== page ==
The legal requirements, of course, are those set forth in Sections 101, 102 and 103 of 35 U.S.C., namely, novelty, utility and unobviousness. There is no question as to the first two requirements, and the sole problem is whether the subject matter of claim 7 would be obvious to one of ordinary skill in the art as of the time the invention was made in view of the two main references.

 As has often been said, this question of obviousness is necessarily a matter of subjective opinion. The question, however, is not whether it was obvious to the Examiner or the Board of Appeals or would be obvious to this Court, but whether it would have been obvious to men of ordinary skill in the envelope field. It seems to me that in this case the evidence answers this question in the plaintiff's favor beyond question. A mere inspection of the prior art, namely, the drawings and specifications of the two 1915 patents, makes the prior art appear to be deceptively close. In reviewing the specific limitations of claim 7, it is indeed difficult to put one's finger on the precise point at which it distinguishes from the prior art, yet, taken as a whole, as section 103 requires, it clearly does, and no one has alleged that it is fully anticipated by any reference. The argument is simply that, in view of the references, the subject matter of claim 7 would be obvious.

 One of the most significant points brought out by defendant as to claim 7 is that it does not contain any limitation as to the direction of the folding of the flap along its central crease, which would require that the fold be made as shown by the plaintiff's application rather than in the opposite direction, as shown by the Wittmann reference.

 However, it seems appropriate that claim 7 should omit any such limitation. Whereas Wittmann must fold his flap so that the 'V' formed by the first two flap sections when folded points outwardly from the envelope, the fact appears to be that plaintiff's invention can be practiced by folding the flap either that way or the opposite way, as he has described it, although for practical reasons, it seems best to fold plaintiff's flap with what might be described as a wraparound fold, as shown by the exhibits of commercial envelopes which were introduced in evidence.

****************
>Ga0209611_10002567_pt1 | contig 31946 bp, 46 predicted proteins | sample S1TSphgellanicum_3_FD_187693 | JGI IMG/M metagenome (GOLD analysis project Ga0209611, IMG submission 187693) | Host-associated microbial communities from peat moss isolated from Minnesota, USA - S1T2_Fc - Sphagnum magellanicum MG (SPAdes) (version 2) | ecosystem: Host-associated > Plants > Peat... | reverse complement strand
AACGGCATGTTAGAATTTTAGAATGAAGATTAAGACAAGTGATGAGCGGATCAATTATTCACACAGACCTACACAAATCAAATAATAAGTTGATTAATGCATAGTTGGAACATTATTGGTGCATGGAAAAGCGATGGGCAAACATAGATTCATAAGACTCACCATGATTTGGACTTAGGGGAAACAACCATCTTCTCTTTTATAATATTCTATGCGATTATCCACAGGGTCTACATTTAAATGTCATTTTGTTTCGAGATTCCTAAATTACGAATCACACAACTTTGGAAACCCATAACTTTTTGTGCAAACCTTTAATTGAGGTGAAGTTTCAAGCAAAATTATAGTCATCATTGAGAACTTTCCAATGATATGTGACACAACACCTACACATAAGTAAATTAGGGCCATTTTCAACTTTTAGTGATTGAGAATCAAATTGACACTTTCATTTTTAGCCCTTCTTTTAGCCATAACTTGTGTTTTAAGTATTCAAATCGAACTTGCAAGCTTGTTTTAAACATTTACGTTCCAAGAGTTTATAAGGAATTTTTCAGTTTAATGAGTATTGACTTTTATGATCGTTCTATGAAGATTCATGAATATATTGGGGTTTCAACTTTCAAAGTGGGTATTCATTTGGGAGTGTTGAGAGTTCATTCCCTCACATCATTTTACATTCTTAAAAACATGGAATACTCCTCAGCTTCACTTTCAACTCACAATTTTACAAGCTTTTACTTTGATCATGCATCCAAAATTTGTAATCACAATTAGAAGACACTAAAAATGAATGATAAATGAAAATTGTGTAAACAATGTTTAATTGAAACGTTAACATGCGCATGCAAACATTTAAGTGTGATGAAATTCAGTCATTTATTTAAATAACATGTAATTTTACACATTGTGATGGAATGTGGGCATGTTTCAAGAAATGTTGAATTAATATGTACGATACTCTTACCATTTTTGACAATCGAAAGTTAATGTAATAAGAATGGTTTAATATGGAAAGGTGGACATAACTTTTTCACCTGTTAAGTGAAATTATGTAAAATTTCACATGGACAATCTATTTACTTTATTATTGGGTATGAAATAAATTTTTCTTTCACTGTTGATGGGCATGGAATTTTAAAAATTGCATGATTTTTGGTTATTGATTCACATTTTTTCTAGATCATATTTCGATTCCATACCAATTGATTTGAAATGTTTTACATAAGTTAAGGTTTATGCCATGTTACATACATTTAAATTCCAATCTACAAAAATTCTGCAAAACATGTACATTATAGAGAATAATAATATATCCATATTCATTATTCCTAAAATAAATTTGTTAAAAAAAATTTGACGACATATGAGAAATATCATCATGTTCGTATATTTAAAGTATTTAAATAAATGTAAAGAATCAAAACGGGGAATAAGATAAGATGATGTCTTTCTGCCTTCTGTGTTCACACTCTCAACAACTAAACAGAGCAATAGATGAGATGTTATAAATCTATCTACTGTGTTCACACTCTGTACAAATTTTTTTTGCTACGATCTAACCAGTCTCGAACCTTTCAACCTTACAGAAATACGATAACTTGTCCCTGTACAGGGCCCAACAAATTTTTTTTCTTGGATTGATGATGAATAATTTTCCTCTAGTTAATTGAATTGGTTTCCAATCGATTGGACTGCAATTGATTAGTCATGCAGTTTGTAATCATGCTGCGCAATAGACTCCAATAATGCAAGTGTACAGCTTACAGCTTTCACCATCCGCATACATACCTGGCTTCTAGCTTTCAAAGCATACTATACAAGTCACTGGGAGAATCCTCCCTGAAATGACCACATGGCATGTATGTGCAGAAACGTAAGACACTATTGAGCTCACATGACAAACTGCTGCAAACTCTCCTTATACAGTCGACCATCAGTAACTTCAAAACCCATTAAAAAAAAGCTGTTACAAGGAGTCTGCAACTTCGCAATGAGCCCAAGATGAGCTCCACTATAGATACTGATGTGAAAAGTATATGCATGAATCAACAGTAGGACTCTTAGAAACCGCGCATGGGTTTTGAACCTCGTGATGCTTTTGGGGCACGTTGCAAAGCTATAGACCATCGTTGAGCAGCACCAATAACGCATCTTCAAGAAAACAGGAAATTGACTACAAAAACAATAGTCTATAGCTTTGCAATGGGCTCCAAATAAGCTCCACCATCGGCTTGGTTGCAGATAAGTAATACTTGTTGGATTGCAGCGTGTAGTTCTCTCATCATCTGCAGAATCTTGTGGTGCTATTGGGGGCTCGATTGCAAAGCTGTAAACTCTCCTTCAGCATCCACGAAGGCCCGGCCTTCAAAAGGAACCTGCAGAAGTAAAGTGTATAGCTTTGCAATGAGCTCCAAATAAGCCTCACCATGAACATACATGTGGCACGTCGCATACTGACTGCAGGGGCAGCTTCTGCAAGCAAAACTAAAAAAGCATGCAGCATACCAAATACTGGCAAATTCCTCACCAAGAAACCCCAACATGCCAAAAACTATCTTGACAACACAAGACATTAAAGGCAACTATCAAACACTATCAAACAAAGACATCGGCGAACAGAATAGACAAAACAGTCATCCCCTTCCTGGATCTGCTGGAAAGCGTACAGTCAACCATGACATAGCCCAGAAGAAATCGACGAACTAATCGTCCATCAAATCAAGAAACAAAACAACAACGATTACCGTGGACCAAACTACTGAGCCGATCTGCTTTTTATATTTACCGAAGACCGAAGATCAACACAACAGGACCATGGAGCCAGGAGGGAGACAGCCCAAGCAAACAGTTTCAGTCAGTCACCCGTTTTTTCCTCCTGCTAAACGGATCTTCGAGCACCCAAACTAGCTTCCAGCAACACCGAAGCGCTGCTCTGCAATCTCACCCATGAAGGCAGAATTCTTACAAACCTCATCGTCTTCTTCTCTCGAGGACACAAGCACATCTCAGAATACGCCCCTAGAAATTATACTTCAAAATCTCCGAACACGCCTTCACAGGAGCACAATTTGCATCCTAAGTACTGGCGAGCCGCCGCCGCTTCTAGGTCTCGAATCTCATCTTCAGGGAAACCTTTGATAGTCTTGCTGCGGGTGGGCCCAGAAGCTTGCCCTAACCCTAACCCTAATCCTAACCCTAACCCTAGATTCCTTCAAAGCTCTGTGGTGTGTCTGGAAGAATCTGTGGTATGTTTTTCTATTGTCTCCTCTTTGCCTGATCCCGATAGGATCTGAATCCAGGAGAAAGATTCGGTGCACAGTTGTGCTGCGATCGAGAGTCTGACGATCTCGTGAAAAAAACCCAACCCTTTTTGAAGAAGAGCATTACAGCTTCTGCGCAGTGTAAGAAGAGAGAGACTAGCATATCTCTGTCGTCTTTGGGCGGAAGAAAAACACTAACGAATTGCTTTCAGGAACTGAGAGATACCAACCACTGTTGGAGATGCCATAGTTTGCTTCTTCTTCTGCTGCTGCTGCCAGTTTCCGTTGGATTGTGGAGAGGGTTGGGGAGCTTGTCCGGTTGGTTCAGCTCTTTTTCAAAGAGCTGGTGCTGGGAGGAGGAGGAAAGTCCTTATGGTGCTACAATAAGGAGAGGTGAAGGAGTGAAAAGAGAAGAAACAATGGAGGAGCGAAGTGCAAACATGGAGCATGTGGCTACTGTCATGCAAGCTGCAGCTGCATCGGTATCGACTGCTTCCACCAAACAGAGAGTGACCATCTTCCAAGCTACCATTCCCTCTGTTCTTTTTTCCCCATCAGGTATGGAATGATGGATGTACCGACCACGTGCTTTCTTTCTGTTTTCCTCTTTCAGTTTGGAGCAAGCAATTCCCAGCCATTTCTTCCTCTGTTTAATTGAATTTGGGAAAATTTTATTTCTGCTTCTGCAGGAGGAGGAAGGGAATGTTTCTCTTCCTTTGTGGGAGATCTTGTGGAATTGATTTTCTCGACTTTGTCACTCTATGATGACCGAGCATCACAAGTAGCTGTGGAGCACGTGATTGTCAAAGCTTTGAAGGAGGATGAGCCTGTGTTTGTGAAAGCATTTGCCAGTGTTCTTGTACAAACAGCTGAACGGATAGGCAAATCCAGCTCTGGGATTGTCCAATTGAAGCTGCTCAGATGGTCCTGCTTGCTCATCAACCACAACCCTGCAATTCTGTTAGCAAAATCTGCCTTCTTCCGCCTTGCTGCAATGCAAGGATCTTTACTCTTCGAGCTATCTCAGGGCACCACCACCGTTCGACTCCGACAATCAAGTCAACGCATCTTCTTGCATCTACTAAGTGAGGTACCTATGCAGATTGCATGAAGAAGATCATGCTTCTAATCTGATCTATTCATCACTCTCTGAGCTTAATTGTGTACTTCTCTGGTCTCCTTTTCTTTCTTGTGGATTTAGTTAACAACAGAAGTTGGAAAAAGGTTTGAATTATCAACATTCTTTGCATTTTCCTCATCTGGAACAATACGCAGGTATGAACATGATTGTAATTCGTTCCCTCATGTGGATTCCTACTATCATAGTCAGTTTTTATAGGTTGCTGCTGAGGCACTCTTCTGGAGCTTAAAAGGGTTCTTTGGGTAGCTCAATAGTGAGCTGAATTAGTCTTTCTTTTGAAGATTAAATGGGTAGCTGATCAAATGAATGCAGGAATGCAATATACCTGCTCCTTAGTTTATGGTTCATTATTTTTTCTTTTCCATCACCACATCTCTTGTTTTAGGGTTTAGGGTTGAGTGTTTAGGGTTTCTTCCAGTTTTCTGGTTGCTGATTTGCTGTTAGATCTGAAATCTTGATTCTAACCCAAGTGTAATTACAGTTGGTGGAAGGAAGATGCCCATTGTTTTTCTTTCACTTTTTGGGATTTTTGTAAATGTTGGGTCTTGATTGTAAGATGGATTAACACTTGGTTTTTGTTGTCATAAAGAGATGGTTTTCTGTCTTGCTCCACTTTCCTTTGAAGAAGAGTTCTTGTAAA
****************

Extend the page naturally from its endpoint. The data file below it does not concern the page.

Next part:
This point, however, is but a single element in the attempt to take the plaintiff's invention apart bit by bit in order to show obviousness in each of its differences from the prior art. In determining patentability, however, we are not concerned with the obviousness of each bit when dissected out and after considering the applicant's disclosure, but with the obviousness of his whole invention as claimed.

 I cannot escape the conclusion that the experts in the envelope art have themselves passed judgment on this issue, not so much in the commercial success which the invention has enjoyed in the form of large sales, but in the tribute paid to the invention by envelope manufacturers in taking licenses, even in the absence of an issued patent. To be sure, they did not cost too much, and in the event no patent issues, each licensee will be out of pocket only one hundred dollars. Nevertheless, they have incurred contractual liabilities in the belief that a patent may issue, and they have done this presumptively in the face of knowledge of the Wittmann and Steinke patents that issued in 1915, expired in 1932, and have been available to the public for free use ever since.

 Another persuasive point was developed by the testimony of a witness experienced in the manufacture of envelopes, formerly employed by one of the larger envelope manufacturers of the country and now operating his own company, to the effect that it is not feasible to make the Wittmann envelope by modern methods on known envelope-making machinery. One reason given for this was that Wittmann requires two glue strips at separated locations on his flap. It can be argued, of course, that one of these can be eliminated by omitting the flap extension which is used to seal the envelope when it is sent out for the first time, and that this, in turn, would be but to omit the function of that flap, but there is no suggestion for making such an omission. It can also be argued, as it was forcefully argued, that it would be obvious to put a window in Wittmann's windowless envelope and then adjust the length of his flap and the location of his glue so as to meet applicant's claim. There is, however, no suggestion for doing this.

 On the whole, therefore, and bearing in mind the rule that the evidence must be clear and convincing and carry thorough conviction that the Patent Office erred in refusing the patent, I am of the opinion that claims 7 and 9 are patentable, the latter without regard to its final limitation.

 Judgment is, therefore for the plaintiff.

 This opinion may stand as containing the necessary findings of fact and conclusions of law.

 n1 Judge. U.S. Court of Customs and Patent Appeals, sitting by designation.

19591211

© 1992-2004 VersusLaw Inc.